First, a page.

“I’m going to eat some cicadas,” Raupp said. “Boiled, fried on skewers.”
Christine Simon is planning to drive from Connecticut to Georgia to check them out. The Washington area will be one of her first stops. Simon, a professor of ecology and evolutionary biology at the University of Connecticut, has studied their languages.
“The song of the first species sounds like a flying saucer landing from a 1950s science fiction movie,” Simon said. “The middle species sounds like someone took water and threw it into hot oil. The third one sounds like an angry squirrel.”
Simon expects to find a ton of cicadas along the banks of the Potomac. “I think they’re in Rock Creek Park,” she said. “I’m not absolutely certain, but I think they are.”
If you want to help locate cicadas for science, there’s an app for that. It’s called Cicada Safari and it’s free. When you see cicadas, you can snap a picture within the app that will automatically go to Mount Saint Joseph University in Cincinnati, Simon said.
There, a team of students will map them for future study and to show cicada lovers where they are. The University of Connecticut maintains a map of Brood X.
Simon and Raupp will take you to school on periodical cicadas. The animals that emerge in the present day date back 3.9 million years. They split into different broods about half a million years ago. Twelve broods, like Brood X, emerge every 17 years, and three every 13 years.
A small number of annual cicadas appear yearly and are hardly noticed.
Sometimes, 17-year cicadas jump the gun because of climate change. Millions of Brood X cicadas bore to the surface in 2017 a bit too early in Herndon, Va., in Wolf Trap National Park for the Performing Arts and along the Potomac to Reston.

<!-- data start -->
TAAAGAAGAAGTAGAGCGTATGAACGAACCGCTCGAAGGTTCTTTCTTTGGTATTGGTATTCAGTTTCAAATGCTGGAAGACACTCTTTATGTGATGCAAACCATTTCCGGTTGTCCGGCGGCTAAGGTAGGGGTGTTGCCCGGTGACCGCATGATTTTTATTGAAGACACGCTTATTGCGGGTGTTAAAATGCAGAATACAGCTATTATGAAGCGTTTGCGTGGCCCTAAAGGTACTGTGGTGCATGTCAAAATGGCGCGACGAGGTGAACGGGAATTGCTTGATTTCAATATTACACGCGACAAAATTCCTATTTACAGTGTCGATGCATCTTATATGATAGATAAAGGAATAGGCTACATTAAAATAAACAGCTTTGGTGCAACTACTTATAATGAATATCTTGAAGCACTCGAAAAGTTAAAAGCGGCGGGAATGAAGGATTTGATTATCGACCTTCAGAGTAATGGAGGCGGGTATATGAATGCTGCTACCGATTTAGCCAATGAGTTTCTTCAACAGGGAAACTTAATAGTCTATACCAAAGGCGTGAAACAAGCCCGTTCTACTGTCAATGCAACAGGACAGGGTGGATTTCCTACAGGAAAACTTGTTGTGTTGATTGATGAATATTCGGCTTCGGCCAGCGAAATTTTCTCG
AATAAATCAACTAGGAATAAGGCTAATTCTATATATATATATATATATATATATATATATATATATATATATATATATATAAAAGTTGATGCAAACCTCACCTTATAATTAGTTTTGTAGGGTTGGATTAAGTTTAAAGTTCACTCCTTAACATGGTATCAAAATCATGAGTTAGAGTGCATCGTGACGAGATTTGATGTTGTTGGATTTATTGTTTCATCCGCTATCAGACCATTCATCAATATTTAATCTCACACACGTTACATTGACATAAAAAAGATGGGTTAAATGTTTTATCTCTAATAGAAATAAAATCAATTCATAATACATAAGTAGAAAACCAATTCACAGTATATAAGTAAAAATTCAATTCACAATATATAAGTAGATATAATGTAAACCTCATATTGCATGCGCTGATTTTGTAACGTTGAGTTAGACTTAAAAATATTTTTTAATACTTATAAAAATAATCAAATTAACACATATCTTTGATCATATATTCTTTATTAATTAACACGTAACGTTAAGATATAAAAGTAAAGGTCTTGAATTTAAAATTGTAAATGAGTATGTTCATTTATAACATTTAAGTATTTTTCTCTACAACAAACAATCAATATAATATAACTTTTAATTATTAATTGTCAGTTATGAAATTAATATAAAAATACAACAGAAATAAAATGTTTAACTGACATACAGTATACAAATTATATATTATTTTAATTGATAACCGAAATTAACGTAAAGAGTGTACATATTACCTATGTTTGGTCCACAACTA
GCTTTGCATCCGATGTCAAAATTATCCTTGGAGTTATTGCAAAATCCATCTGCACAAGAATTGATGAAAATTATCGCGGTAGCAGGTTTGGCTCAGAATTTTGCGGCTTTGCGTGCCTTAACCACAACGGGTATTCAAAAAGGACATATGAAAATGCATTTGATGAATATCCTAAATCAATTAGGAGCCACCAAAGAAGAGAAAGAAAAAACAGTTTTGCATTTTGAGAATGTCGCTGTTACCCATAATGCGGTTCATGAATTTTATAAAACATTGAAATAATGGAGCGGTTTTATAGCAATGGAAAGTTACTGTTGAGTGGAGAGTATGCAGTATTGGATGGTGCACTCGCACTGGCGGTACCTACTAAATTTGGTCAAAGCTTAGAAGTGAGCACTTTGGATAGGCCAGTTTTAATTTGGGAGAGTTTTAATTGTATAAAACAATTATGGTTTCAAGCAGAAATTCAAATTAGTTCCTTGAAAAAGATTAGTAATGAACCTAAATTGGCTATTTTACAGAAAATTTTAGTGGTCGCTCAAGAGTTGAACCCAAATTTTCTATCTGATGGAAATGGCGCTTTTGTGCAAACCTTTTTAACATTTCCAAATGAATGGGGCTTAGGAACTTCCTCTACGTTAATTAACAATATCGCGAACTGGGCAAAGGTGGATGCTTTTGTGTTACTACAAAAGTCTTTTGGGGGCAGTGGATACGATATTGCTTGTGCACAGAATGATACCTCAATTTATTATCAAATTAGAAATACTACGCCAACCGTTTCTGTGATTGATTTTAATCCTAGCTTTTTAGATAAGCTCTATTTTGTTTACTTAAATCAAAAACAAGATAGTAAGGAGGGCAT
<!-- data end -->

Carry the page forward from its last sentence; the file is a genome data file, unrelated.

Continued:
That was Brood X four years early, Simon said. Early cicadas are essentially devoured by predators.
“I’d say twice as many were still underground,” said Simon, who’s observed cicadas since 1974. “That lowers the numbers.”
Humans have also reduced the swarm’s population. First the colonists cut the trees the bugs need, clearing land for expansive farms. Then developers built houses, business centers and shopping centers over surfaces where they emerge.
Invasive species of birds brought by humans picked off more than their fair share. Squirrels introduced to cities near the turn of the last century by urbanites who craved wildlife became a predator cicadas hadn’t faced.
On top of all that, said Williams, the Maryland entomologist, a natural fungus attacks male cicadas in the most personal way.
“They can’t mate if they’ve got the fungus,” Williams said. “They got, what’s it called, no junk. It’s laying on the ground somewhere.”
The fungus looks powdery, brown like cinnamon. It goes after the abdomen and infects other cicadas when it sprinkles as the afflicted bugs fly. “If you search ‘Flying Salt Shakers of Death’ you can learn more about it,” Williams said. “Oh my God, it’s incredible.”
Males transfer it into the eggs of females in their sperm, infecting the next generation.
Cicadas went extinct in Connecticut and northern Florida, and have dramatically declined virtually everywhere, especially in Georgia and other Southern states.
Some people are happy about the decline. They dread cicadas as much as they do spiders or any other type of creepy crawly.
But cicadas have a legion of fans who travel to see them. There is such a thing as cicada envy, people who are peeved that the bugs don’t show up where they live. Parents take their kids to watch them the instant they push out of the earth, making a tiny dirt cone.
“If you’re in a place where they were in 2004, there’s going to be a magical evening; right around sunset you are going to go out, and there will be hundreds of thousands of these things emerging from their crypts, marching in column,” Raupp said.
“And if you stand still, they will climb up you and shed their skin.” If you miss them somehow, be patient.
Brood XIX, the largest known swarm with the widest range, is coming in 2024.